To celebrate our 25th wedding anniversary in 1998, my wife and I attended a pension industry conference at the Del Coronado Hotel in San Diego.
It was really great. We listened to a speech by economist David Smith, who predicted that the market was grossly overheated and that a crash was in the offing.
The audience, made up of pension professionals, was openly hostile. Most of us had benefited from the terrific run-up in mutual fund values during the '90s and we just didn't want to hear that it all might end. We wanted to believe in the changing "paradigm," so we were asking ourselves, "Who is this guy and why doesn't he 'get it'?"
Well, my prescient new best friend is back, and this time I'm happy to hear from him.
Economists are not immune to the pressures that their employers bring to bear. I'm finding that, in retrospect, the quality of economic advice seems to rise with the level of the economists' independence.
Here's an example: The New York Times on Tuesday had a lineup of five economists predicting what we might expect in 2006. Four of the five economists were from the brokerage industry and were all painting a guardedly rosy picture.
It is clear that they are influenced in part by their need to inspire confidence in the markets and serve the interests of the armies of brokers they support. Their insight centered on what each selected as a few strong sectors of the market, and they all predicted flat or a slight rise in overall values for 2006.
The fifth economist was from Knight Capital Group, which is a trading service for the online brokerage business. They make money regardless of how the market is doing, so their economist stepped right up to the plate and predicted a 20 percent to 25 percent decline in the second half of 2006. He went so far as to say that this major decline would be a great opportunity to buy heavily into technology because this sector has lagged the other portions of the market.
In Smith's Dec. 18 newsletter, he ticks off a list of unsustainable conditions: a huge trade deficit, growing debt held by foreigners, U.S. consumers spending more than we earn, historically low mortgage rates destined to rise and housing prices continuing to rise faster than incomes.
A sudden weakening in any one of these areas could turn the rest into the perfect storm. As early as last April, Paul Volker wrote an article for the Washington Post entitled "Economy on Thin Ice." This former Fed Chairman is now as independent as anyone can get, and he described the circumstances as "(more) dangerous and intractable as any I can remember."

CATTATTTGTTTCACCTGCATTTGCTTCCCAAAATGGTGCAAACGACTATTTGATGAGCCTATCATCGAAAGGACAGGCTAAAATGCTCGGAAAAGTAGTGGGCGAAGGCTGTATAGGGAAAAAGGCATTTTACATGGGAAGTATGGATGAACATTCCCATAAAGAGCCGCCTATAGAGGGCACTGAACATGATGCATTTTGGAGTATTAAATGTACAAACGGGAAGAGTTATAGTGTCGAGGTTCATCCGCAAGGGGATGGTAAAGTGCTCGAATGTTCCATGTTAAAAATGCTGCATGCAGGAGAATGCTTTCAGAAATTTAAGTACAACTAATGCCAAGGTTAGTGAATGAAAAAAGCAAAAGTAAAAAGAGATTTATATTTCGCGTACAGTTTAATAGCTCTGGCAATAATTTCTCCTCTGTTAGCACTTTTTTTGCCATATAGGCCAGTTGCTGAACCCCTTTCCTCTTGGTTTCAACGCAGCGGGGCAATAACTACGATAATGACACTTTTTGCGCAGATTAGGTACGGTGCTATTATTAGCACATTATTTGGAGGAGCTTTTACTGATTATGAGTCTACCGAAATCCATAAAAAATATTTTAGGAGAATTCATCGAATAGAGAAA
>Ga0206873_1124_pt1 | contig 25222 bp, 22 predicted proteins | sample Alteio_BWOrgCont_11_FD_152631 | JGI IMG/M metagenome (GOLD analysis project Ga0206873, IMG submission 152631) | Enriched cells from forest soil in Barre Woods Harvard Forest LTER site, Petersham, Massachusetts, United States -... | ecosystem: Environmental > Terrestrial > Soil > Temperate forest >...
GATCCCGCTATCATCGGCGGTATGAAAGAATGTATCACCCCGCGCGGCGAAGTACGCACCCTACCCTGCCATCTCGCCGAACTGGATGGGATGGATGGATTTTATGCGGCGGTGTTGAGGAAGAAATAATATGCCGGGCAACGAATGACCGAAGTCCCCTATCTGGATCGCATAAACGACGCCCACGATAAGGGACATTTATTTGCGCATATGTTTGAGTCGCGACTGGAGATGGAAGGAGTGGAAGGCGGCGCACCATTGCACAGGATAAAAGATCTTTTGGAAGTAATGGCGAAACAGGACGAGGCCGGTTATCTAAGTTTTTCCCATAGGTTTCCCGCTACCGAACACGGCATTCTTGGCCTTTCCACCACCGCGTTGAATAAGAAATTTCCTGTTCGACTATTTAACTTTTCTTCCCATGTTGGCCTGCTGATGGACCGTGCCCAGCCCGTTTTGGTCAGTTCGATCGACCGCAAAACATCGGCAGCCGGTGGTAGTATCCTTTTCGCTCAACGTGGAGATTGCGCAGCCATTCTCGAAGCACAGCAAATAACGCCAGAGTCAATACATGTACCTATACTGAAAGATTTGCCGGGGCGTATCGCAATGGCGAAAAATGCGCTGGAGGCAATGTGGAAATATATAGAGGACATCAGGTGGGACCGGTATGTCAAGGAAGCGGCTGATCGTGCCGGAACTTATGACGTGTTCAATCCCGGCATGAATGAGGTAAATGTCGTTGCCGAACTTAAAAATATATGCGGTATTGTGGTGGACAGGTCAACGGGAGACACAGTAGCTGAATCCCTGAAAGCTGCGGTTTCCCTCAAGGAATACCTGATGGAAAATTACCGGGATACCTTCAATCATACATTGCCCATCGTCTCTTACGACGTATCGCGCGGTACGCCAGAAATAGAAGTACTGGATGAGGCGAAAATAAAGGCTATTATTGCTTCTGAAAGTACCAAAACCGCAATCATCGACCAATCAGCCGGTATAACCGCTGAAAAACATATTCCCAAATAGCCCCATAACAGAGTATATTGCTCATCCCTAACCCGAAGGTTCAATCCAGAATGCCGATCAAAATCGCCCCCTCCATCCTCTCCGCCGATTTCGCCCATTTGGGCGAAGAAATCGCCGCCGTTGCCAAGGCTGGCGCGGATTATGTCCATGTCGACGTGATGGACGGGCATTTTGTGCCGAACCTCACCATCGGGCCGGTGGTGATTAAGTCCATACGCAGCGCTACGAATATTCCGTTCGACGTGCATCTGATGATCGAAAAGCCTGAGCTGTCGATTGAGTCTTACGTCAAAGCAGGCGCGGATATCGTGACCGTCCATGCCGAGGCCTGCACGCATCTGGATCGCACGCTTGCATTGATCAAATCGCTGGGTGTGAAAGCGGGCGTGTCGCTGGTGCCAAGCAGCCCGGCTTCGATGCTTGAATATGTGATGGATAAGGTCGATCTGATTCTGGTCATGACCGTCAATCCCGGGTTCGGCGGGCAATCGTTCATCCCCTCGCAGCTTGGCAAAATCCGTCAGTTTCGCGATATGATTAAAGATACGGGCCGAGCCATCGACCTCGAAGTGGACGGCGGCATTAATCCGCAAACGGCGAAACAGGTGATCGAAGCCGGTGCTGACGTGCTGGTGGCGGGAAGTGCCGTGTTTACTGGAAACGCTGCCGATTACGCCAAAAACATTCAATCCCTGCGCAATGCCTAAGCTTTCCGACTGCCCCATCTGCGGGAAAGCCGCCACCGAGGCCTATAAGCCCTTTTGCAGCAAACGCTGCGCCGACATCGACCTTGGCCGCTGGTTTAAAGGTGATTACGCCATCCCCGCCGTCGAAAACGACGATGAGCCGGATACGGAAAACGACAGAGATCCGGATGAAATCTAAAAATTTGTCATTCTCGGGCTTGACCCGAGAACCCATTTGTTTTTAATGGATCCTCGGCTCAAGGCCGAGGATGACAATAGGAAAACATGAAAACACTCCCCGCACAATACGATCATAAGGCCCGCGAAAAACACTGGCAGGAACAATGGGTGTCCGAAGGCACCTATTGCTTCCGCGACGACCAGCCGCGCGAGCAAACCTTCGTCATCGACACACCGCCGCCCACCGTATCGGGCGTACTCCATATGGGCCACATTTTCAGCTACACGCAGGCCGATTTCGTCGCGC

Paul Krugman, an independent economist who teaches at Princeton, wrote a column outlining the two halves of the housing market and pointing out that recently published national statistics don't tell the story:
We have housing prices in the Midwestern flatlands where land is cheap. Cost-effective urban sprawl keeps housing costs low. Meanwhile, on the two coasts, there is nothing but expensive land available for growth, so this is where prices on existing homes have escalated dramatically. With most of the U.S. property value on the two coasts, the statistics about average home price changes nationally can lead to flawed thinking.
Krugman argues that anyone who can't recognize a bubble when they see it needs to have his head examined.
If this weren't enough, we have an inverted yield curve where short-term interest rates are higher than long-term rates. In all but two of the last 40 times this condition has persisted, we have had a major decline in the stock market and a recession that followed. This would mean that the current inversion offers a 5 percent possibility that everything will roll along just fine in 2006.
For those of us managing our retirement nest eggs, we should be taking some of this bad news into consideration as we (hopefully) take the time to rebalance our assets for the coming year.
That does not mean abandoning stock funds, but it does mean a shift to more stable, value-oriented funds. Our winners in recent years have included small cap funds, REITs and foreign funds.
It may be time to sell portions of our winners and consider adding to the venerable S&P 500 index funds and other large-cap funds that pay dividends and offer more solid footing during market downturns.
Regardless of what the market does, keep the long view in mind and resist the urge to try to time what could be the coming downturn. From the time of David Smith's speech in 1998 until the top of the market in 2001, the market rose over 50 percent and tech funds more than doubled.
Even the economists I have come to respect don't always get it right, so we needn't get discouraged if we lose a little money from time to time.